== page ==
eventseekr Shuffle: Punch It or Hug It? A Playlist of Lovely Assault

“For one human being to love another, that is perhaps the most difficult of all our tasks … Love is like the measles. The older you get it, the worse the attack.” –Rainer Maria Rilke

Love and War are two words that change lives. Sweethearts swoon and entire countries are swept up by the ravishment of warfare. My choice of the word Love over Peace is quite intentional, as I’m a firm believer in the notion that the latter is in no way the antonym to the despair that is War. Peace is merely the middle ground: safety. Creation and community are needed in order to properly balance out the scale, therefore Love fits the bill quite nicely. But I advise all to be careful with quickly labeling Love and War as two entities working in opposition. The famous Hellenic War delineates otherwise, showing how love may beget war. In contrast, one can only hope that the converse is just as likely.

I aimed to create a playlist which highlights both of these aspects of human nature while also making room for the grey areas that lie between anger and adoration. There is a certain tension involved in love – a push and pull that can turn into frustration or worse. Some of these songs come purely from the heart while others were written with an antagonistic slant; some are literal in their relevance while others are more abstract, and nearly all of them convey a sense of anxiety. That being said, let’s leave the boggy waters of semantics behind and let the playlist speak its case.

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eventseekr Shuffle: Bright 11-1-11

I like making mix-CDs for road-trips, for my friends with music I think they would enjoy, and also for myself. Every once in a while, when I really get into compiling a particular mix, I wonder just how obsessive compulsive I get about this. It’s also no small wonder that one of my favorite books is Nick Hornby’s High Fidelity, and that I also like the adapted movie of the same title that stars John Cusack.

The lead character, Rob, explains that there are many rules and guidelines to compiling a mixtape. Chief among them is that putting one together is like writing a letter. Well, being that I am a cinema nerd, and even went to school for it, I see making a mixtape as putting a story together using common themes that hold all of these songs together, and working with a narrative that guides you from Point A to Point B. 

For this particular narrative, I’ve put together 13 songs that will hopefully brighten your day should you feel beaten down, angry, disappointed, or what have you.

Whatever your disposition is to begin with, it’s best to let it all out.  The Bloody Beetroots‘ “WARP 1.9” will probably make the meekest of people want to start throwing some elbows and kicking down big redwoods with their bare feet. The Clash‘s inclusion in this list is very purposeful, just like the music they made and are known for. “Straight to Hell” is a song that is very heavy with its lyrics about injustices of all kinds, and along the lines of this narrative, is meant to represent a sort of reflection of yourself and everything that surrounds.

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Bands With Unusual Names #2 – Fokofpolisiekar

BY NATHAN CRANFORD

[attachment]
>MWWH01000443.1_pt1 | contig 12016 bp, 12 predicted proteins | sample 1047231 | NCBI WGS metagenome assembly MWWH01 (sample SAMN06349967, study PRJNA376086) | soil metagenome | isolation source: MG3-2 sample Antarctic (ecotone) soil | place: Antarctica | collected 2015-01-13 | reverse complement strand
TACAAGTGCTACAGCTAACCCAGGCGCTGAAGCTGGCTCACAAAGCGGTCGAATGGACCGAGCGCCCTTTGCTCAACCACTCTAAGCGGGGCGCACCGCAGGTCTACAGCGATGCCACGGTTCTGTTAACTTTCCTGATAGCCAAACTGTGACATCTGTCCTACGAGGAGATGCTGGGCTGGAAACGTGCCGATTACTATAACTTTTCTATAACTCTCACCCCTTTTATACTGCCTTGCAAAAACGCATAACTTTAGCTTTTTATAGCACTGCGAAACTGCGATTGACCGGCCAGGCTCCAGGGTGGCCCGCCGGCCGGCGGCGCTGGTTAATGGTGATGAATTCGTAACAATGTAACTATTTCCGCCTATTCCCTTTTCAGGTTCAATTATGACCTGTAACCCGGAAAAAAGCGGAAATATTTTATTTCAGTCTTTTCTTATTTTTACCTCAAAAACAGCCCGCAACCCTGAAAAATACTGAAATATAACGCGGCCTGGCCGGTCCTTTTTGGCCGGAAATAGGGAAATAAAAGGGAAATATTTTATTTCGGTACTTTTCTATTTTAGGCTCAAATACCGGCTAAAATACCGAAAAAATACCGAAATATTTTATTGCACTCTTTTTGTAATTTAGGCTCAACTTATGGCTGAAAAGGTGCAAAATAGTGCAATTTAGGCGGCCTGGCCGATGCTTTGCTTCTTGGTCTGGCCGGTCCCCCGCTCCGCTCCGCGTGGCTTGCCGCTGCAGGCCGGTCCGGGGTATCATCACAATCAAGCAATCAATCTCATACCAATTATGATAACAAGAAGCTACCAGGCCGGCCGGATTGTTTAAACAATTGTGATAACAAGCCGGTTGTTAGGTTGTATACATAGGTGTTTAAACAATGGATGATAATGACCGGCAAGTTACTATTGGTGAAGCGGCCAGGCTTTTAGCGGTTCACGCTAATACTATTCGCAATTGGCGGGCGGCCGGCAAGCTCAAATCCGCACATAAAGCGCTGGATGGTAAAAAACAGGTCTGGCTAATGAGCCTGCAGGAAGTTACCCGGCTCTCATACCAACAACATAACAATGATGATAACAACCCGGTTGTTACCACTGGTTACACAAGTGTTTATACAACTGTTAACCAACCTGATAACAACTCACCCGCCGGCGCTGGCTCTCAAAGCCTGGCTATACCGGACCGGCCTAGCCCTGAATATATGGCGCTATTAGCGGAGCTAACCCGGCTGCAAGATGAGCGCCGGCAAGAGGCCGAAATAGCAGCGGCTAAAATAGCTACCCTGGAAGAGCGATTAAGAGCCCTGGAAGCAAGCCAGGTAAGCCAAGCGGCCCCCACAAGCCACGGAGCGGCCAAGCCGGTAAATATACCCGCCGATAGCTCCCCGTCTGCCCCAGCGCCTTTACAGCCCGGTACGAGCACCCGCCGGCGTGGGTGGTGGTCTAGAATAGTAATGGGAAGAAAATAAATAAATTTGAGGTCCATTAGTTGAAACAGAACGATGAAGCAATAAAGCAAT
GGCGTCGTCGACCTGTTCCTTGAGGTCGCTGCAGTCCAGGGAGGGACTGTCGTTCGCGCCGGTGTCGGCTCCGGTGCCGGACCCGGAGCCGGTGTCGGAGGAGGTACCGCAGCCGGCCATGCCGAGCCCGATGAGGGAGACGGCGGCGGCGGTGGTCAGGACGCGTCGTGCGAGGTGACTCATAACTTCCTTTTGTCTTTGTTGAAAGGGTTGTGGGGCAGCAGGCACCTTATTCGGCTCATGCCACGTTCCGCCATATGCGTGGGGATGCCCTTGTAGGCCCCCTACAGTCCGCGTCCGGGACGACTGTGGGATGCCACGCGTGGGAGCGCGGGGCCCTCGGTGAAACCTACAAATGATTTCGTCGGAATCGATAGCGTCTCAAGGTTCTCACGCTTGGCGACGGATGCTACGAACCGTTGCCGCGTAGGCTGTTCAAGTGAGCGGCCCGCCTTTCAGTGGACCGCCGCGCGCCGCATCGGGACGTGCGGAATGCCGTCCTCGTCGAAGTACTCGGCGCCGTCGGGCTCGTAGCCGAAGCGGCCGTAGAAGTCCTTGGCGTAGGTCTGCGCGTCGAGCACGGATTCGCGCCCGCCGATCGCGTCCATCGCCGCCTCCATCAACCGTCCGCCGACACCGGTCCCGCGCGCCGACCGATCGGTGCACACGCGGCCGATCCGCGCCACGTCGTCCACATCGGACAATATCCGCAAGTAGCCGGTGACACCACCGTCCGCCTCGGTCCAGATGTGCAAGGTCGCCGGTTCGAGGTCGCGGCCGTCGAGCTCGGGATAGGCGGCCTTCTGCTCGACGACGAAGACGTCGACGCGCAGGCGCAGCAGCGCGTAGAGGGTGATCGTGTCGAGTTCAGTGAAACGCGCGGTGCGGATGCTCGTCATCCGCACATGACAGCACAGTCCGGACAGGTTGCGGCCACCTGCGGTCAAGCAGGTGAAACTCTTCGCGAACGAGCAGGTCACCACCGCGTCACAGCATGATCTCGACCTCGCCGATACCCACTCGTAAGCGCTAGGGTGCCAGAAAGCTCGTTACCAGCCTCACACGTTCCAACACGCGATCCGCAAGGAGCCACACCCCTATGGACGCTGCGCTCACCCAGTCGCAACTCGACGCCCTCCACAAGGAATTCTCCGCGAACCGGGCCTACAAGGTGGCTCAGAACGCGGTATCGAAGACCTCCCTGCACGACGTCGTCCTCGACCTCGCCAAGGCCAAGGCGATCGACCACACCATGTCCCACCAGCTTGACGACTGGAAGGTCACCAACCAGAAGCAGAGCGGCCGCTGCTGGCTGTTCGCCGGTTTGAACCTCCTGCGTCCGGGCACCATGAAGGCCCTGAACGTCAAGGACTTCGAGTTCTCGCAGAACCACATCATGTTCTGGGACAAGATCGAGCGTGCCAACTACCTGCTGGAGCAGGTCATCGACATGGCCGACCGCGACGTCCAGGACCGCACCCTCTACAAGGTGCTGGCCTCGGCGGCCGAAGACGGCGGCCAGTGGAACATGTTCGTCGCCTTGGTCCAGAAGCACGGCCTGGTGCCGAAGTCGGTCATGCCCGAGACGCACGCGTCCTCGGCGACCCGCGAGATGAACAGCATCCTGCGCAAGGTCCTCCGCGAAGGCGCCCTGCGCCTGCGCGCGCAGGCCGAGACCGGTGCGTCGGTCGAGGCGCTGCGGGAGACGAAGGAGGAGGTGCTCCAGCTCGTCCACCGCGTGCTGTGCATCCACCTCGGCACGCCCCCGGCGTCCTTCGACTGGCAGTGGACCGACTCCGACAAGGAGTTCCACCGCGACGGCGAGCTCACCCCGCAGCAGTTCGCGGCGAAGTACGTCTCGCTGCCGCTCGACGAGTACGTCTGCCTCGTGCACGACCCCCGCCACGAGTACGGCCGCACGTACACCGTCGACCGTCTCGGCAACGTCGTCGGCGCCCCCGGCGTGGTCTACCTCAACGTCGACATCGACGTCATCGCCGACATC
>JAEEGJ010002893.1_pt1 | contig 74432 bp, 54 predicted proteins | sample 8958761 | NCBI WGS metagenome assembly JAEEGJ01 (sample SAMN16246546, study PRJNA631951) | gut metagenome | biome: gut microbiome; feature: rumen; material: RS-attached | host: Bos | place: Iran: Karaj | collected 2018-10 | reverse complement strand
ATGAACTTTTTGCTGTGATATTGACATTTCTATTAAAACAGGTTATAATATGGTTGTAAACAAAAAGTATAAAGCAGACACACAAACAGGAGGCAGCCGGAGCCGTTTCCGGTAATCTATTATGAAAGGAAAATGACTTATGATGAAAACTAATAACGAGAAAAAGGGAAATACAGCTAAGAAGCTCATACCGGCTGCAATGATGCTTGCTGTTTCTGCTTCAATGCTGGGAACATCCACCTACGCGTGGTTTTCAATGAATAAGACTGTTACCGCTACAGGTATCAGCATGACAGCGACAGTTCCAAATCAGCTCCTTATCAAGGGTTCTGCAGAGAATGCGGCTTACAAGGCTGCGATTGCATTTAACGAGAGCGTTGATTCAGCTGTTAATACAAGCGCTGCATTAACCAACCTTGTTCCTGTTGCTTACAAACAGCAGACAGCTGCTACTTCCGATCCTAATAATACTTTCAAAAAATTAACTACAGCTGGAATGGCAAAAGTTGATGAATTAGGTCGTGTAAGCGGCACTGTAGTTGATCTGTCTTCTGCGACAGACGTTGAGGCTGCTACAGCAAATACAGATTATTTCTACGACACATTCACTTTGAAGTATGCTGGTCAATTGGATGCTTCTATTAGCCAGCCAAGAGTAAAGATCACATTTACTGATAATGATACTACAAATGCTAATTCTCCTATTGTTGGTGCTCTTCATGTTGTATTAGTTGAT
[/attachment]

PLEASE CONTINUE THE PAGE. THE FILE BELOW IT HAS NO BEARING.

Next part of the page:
The Western world has seen the rise (and fall) of numerous upstarts in various artistic fields. One could say that the rise of Dadaism in Europe, as exemplified by that most fabulous Fountain of Marcel Duchamp, did much to open up the possibilities of expression in visual art. So too did those illuminations of the deepest, darkest recesses of the human psyche found in many of the films directed by Italian auteur Pier Paolo Pasolini. Nearly half a century after their creation, these achievements in artistic expression continue to haunt and bewilder both art students and connoisseurs alike, despite never having achieved mass appeal for the public-at-large. Yet, with music, effecting change to the expressive limitations of the artform hasn’t always been so dramatic–and many of the controversies it introduced were quickly absorbed and formalized within the medium with little to no public fanfare over time.

Left to Right: Hunter Kennedy, Wynand Myburgh, Johnny de Ridder, Francois Van Coke, Jaco Venter. Photo by 187.

As time marched forward into the 21st Century, many felt that there was nothing that music could do to effect change, or at the very least, cause a stir–that is, until the South African punk band Fokofpolisiekar (Fuckoffpolicecar) burst out onto the country’s burgeoning youth scene in 2003.

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Faustin Linyekula/ Studios Kabako at the Yerba Buena Center for the Arts [Review]

For Americans in the 21st Century, the concept of “punk” is unbelievably stale, but in some other parts of the world, not perverted by the whole “suburban mall punk” culture, that word still signifies promise and vitality. Late 1970s punk is what inspired Congolese choreographer Faustin Linyekula to create his new piece More, more, more… future, which was first shown in San Francisco on September 29th at the YBCA. Linyekula and his team, including the prominent guitarist Flamme Kapaya, attempted to combine punk’s scorched-earth approach and political urgency with the culture of ndombolo, based around a very sensual and hedonistic Congolese pop music style.

Photo by Agathe Poupeney.

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